Vivid also states that the G2’s total harmonic distortion is less than 0.5% throughout the audioband. This figure is surprising not only because it’s low, but also because THD is a specification that few loudspeaker makers publish. Once again, our measurements corroborated this claim, even when we pushed the G2 far beyond normal listening levels. All told, the Giya G2’s wide bandwidth, excellent linearity, and exceedingly low distortion mean that this speaker won’t color the signal: It’s extremely faithful to the source recording, making possible the playback of any type of music at any realistic listening level.
In his listening, Doug Schneider found that the Giya G2 had other sonic characteristics that bettered those of every other speaker he’s heard, but that a limited suite of measurements won’t necessary reveal. One was a remarkably uniform frequency response over a very wide, very tall listening window -- the G2s sounded largely the same whether he was directly in front of them or to their left or right, and whether he was standing up or sitting down. This means that you needn’t put your head in a virtual vise for these speakers to sound right, as is required with some high-end speakers whose dispersion characteristics aren’t so well controlled.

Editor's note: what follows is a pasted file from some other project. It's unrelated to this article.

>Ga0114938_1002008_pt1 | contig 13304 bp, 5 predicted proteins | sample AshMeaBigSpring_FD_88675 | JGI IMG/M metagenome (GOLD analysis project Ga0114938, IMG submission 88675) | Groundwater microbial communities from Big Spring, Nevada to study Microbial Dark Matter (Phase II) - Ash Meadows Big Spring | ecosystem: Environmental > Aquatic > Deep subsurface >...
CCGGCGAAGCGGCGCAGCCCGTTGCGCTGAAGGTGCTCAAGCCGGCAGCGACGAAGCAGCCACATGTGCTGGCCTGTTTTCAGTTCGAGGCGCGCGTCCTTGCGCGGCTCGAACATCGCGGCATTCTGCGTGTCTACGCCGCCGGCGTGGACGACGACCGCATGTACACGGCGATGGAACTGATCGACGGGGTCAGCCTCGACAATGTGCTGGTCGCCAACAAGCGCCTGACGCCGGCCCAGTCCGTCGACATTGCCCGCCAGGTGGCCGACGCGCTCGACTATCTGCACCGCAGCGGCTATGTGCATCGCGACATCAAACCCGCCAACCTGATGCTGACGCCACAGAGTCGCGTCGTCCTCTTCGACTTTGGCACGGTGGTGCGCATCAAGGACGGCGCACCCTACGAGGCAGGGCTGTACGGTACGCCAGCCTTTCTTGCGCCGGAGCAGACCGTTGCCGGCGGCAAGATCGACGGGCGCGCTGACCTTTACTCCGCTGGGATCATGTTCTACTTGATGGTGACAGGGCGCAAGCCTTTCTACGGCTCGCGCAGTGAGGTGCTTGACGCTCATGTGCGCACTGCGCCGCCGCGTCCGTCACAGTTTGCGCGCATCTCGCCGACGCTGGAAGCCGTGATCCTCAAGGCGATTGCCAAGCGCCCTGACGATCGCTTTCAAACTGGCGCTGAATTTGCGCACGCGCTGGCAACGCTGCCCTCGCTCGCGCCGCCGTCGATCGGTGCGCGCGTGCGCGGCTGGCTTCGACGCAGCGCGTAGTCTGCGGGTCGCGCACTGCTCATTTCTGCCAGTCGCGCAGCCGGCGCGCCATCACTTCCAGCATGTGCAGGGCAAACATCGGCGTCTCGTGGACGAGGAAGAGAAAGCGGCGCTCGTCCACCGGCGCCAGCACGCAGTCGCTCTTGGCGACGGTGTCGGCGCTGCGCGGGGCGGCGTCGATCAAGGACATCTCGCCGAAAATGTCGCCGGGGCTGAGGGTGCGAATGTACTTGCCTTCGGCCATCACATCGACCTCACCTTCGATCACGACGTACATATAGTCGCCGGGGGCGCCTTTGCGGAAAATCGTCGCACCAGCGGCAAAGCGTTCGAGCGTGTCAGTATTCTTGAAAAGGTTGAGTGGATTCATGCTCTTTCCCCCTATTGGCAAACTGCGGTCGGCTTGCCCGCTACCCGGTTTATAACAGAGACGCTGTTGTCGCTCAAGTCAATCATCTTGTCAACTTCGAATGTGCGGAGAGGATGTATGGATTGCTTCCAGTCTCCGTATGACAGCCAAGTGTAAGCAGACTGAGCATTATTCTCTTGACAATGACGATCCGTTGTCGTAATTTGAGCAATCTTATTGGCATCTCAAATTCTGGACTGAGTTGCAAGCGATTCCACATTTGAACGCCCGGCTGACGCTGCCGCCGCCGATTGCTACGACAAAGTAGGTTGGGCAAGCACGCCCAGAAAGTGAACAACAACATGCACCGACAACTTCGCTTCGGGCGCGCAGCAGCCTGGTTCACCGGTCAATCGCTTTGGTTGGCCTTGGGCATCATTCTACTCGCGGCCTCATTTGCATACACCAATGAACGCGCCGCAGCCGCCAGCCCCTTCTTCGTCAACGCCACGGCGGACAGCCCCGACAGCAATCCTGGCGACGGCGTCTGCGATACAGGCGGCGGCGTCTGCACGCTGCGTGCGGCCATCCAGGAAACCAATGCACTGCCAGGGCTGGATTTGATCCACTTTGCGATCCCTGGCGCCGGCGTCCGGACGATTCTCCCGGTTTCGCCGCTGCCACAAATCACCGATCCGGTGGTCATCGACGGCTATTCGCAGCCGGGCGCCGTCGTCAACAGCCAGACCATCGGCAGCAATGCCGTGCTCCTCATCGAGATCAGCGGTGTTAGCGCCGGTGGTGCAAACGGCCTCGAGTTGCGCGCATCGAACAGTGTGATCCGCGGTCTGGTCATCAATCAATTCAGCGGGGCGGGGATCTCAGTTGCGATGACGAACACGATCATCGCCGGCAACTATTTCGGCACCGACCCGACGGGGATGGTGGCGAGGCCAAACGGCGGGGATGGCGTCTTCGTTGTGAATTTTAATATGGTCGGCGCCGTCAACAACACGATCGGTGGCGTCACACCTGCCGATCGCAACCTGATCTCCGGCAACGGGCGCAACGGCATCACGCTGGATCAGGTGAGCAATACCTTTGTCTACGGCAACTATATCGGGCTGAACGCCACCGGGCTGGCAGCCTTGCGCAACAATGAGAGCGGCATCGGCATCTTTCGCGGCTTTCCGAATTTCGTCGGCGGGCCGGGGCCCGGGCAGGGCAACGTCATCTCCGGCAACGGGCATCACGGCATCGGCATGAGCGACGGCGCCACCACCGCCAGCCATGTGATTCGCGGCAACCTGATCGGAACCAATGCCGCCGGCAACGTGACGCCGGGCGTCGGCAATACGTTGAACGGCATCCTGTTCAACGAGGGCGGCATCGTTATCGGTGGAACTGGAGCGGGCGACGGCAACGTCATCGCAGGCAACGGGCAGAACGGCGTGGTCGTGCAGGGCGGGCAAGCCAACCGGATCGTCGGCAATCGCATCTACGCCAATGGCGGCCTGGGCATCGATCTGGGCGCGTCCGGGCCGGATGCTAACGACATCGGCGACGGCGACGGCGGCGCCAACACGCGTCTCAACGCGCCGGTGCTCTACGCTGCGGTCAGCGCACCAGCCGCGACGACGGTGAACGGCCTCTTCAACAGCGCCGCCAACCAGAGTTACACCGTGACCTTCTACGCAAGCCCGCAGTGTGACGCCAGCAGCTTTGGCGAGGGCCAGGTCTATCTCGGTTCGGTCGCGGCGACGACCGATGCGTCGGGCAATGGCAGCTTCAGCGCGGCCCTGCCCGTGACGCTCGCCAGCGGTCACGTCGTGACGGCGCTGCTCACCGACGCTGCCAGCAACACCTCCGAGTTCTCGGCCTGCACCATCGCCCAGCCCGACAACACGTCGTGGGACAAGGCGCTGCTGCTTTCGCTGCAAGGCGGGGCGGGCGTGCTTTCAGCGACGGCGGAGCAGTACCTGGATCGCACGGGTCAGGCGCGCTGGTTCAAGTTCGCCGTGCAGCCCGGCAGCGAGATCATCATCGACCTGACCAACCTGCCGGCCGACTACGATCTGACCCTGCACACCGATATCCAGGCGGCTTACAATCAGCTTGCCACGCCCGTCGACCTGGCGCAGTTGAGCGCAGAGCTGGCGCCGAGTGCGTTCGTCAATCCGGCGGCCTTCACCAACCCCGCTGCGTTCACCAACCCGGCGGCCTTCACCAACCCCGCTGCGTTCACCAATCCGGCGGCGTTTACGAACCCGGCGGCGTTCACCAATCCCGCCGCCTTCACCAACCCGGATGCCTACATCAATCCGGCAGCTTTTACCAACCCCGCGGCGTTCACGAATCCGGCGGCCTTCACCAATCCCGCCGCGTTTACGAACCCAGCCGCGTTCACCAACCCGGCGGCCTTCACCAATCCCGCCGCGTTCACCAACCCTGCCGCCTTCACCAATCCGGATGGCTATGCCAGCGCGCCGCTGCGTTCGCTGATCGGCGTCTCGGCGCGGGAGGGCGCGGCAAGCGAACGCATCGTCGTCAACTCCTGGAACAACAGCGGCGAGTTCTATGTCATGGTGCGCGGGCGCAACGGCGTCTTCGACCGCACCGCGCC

Another thing was the G2’s ability to sound lively and exceedingly detailed when played at whisper-quiet levels, and entirely composed and thoroughly effortless when played at wall-breaking volumes -- louder, in fact, than any other high-quality speaker Doug has reviewed or even heard.
Finally, there was the Giya G2’s uncanny ability to project sound so freely from its enclosure that when Doug closed his eyes, he could have easily convinced himself that the speakers weren’t even there. From his review: "The G2 also projected its sound in ways so immediately vivid (sorry) that if I hadn’t known where the speakers were positioned, I’d have sworn the music was appearing out of thin air. The B1s did a similar thing in terms of getting the sound out of their enclosures (boxes just doesn’t apply to Vivid speakers), but the G2s were simply better at it -- they completely ‘disappeared’ into the soundfield."
The looks of the Giya G2 aren’t normal, but neither is its sound. The speaker not only measures extremely well, it sounds extraordinarily good, and has a combination of wide bandwidth, excellent neutrality, outstanding clarity, astonishing transparency, and high output capability that, to date, is not matched by any other speaker ever reviewed in SoundStage! Hi-Fi. That makes the Vivid Audio Giya G2 an easy choice as a Recommended Reference Component, and a benchmark for judging other speakers.
Manufacturer contact information:
Vivid Audio Limited
The Old Barn
Rosier Business Park, Coneyhurst Road
Billinghurst, West Sussex RH149DE
Phone: +44 1403-78-2221